Here's an idea: Let's talk about music. Can we observeBelow is my response. which I posted last night.
one and only one rule?: There is no "right" or "wrong"
to questions of musical taste.
All right, I'll bite. This is a question that has interested me for years.
I respectfully disagree.
I think there is such a thing as good music and bad music, and that these values exist outside my subjectivity. I believe that the more you know about the technical aspects of music, the more likely you are to possess the language to express criticism -- that is, describe exactly why a piece of music is good or bad. Quite a few -- indeed, probably all -- "my-band-rocks-your-band-sucks" arguments arise from pure inarticulacy and nothing more.
Many (but of course not all) qualities by which we judge music have a certain measure of objectivity. These include, but are not limited to, originality, compositional excellence, and skill in execution. (Go ahead; try it: Think of a piece of music you love, and one you hate. I bet the one you love succeeds on some combination of these criteria, and the one you hate fails.)
To apply an extreme example, if you regard with unironic admiration the self-deluded goobers that they trot out for laffs in the early stages of American Idol, you are exhibiting an inability to discriminate good music from bad. (As the father of a 14-year-old girl who loves some of the awfulest, most cynically exploitative Disney teenybopper garbage, and who utterly refuses to listen to anything else with any sympathy, I know from what I'm talking about. My own flesh and blood, for all love!)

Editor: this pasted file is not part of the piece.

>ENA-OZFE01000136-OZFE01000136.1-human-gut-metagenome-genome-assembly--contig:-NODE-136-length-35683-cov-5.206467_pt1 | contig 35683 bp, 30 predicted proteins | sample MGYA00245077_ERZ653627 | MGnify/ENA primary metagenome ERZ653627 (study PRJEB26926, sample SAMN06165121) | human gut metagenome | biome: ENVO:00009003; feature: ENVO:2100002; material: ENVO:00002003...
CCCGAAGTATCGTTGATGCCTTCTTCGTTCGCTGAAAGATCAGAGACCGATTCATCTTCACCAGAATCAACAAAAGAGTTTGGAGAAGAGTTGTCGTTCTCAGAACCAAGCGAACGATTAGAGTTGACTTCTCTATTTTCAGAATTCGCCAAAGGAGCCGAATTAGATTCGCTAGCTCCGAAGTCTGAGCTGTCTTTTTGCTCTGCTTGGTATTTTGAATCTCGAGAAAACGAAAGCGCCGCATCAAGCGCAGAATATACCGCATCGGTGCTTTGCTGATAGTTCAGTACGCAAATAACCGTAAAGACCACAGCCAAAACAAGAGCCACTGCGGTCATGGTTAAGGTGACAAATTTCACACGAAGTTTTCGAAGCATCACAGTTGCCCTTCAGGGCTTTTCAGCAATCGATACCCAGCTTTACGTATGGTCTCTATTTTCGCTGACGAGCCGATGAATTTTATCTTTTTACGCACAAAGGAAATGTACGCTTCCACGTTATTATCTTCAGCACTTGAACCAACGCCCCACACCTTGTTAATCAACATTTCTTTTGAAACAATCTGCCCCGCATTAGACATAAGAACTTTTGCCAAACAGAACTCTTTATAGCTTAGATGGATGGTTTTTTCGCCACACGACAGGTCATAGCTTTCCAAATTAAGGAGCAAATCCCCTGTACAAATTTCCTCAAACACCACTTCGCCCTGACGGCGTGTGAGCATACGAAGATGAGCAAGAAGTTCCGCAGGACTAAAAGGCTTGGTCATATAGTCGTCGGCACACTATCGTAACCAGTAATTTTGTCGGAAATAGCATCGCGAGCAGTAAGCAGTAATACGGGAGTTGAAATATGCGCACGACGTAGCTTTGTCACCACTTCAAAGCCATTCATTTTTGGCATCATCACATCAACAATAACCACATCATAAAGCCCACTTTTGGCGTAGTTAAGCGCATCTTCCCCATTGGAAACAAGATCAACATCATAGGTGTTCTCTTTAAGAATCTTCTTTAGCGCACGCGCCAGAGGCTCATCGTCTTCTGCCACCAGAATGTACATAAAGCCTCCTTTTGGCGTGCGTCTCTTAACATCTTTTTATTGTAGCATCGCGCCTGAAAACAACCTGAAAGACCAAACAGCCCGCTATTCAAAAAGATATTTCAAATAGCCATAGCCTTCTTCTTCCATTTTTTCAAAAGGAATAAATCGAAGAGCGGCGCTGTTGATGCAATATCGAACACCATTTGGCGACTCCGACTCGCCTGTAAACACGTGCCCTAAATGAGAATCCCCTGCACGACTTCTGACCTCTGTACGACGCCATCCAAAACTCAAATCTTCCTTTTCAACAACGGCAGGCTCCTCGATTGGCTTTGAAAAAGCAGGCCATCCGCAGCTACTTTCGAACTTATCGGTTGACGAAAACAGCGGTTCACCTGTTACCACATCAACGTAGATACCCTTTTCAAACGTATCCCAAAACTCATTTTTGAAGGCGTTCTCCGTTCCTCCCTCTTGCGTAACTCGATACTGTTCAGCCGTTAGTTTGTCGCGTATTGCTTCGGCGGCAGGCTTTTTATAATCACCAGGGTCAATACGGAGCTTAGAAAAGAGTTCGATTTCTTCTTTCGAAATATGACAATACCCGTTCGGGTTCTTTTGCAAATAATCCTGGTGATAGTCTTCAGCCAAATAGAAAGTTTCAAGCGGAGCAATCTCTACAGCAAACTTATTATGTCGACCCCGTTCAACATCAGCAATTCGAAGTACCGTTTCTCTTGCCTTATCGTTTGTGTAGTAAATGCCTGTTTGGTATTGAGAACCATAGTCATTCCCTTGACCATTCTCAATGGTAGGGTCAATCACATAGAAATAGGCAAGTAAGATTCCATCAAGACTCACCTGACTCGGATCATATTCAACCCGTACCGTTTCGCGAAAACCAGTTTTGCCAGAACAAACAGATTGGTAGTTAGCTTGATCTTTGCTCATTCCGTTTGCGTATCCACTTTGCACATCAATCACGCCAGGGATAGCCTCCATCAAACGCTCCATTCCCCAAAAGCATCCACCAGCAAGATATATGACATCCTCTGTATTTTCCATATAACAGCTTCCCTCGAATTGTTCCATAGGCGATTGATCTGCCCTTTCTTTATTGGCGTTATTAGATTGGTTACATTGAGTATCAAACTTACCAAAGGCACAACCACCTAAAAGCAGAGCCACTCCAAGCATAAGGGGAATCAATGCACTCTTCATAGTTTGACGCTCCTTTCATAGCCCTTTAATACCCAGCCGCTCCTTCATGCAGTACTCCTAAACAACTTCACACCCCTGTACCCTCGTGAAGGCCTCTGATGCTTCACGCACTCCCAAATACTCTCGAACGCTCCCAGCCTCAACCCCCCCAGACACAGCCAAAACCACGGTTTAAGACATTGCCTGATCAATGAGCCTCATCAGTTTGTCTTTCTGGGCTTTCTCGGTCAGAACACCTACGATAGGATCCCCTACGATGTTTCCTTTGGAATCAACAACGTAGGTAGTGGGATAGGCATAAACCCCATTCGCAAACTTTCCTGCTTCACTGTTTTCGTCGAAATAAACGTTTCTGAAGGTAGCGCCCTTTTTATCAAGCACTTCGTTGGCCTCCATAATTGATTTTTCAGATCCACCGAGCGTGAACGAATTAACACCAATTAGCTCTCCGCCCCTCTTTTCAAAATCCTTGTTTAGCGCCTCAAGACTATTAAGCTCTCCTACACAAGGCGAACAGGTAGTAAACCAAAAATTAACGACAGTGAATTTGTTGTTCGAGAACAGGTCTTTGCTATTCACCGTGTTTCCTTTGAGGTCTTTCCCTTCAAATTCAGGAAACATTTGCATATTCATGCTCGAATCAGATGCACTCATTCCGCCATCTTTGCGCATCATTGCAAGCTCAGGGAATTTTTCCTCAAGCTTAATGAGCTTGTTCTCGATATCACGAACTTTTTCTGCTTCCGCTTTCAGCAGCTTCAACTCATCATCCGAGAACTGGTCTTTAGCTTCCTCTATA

Now, you will answer me back, Must I like all music that is original, skillfully composed, and played well? Must I dislike all music that is unoriginal, cliched, or incompetently performed?
Of course not! Chopin, to grab an example out of the air, does nothing for me. And I love the Shaggs. I freely grant that there is a highly emotional (that is, subjective) component to one's admiration or disregard for a particular music: William Hung rocked! But not because he was a good singer by any empirical measurement. We judge music by many criteria that have nothing to do with music -- such as the artist's attractiveness, political stance, sense of humor, and so forth. I'd urge everyone to try to strip away those nonmusical criteria before getting into arguments about taste. Most of the arguments will stop exactly at that point at which you decide what you're *really* arguing about.
Here's the crux of the biscuit: Because I've made a lifelong study of it (a casual one, to be sure), I know enough about music to recognize the qualities in Chopin's music that make others regard his works highly. We can't argue about Chopin's lack of emotional appeal to me personally, but we can judge such quantifiable things as compositional excellence, his place in musical history, and the skill it takes to perform his music well -- if we have in common the language to express it. Otherwise, it's "Chopin sucks/No he doesn't."
It would be very wrong of me to say "If you like Chopin, you've got bad taste." That's a pointless subjective judgment. But it would be equally wrong to, say, give a good review of an incompetent performance of a Nocturne because the pianist has a nice ass.
("Anna Maria de la Callipygia's performance of Etude op.10 in C Major at Alice Tully Hall was only slightly marred by the performer's audible breaking of wind, the omission of three entire pages of music (accompanied by a 45-second pause to "find [her] place again") and her incessant singing along at the top of her voice in what appeared to be adenoidal Medieval French. But great googly-moogly, the caboose on that honey! Hommina-hommina-hommina A-WOOOOO!")
I loathe the often-cited maxim "Writing about music is like dancing about architecture." It is absolute fucking balderdash -- and a cowardly surrender. With the proper vocabulary, a great deal of careful thought, and a refusal to resort to distracting metaphor, music can be described and criticized accurately and well.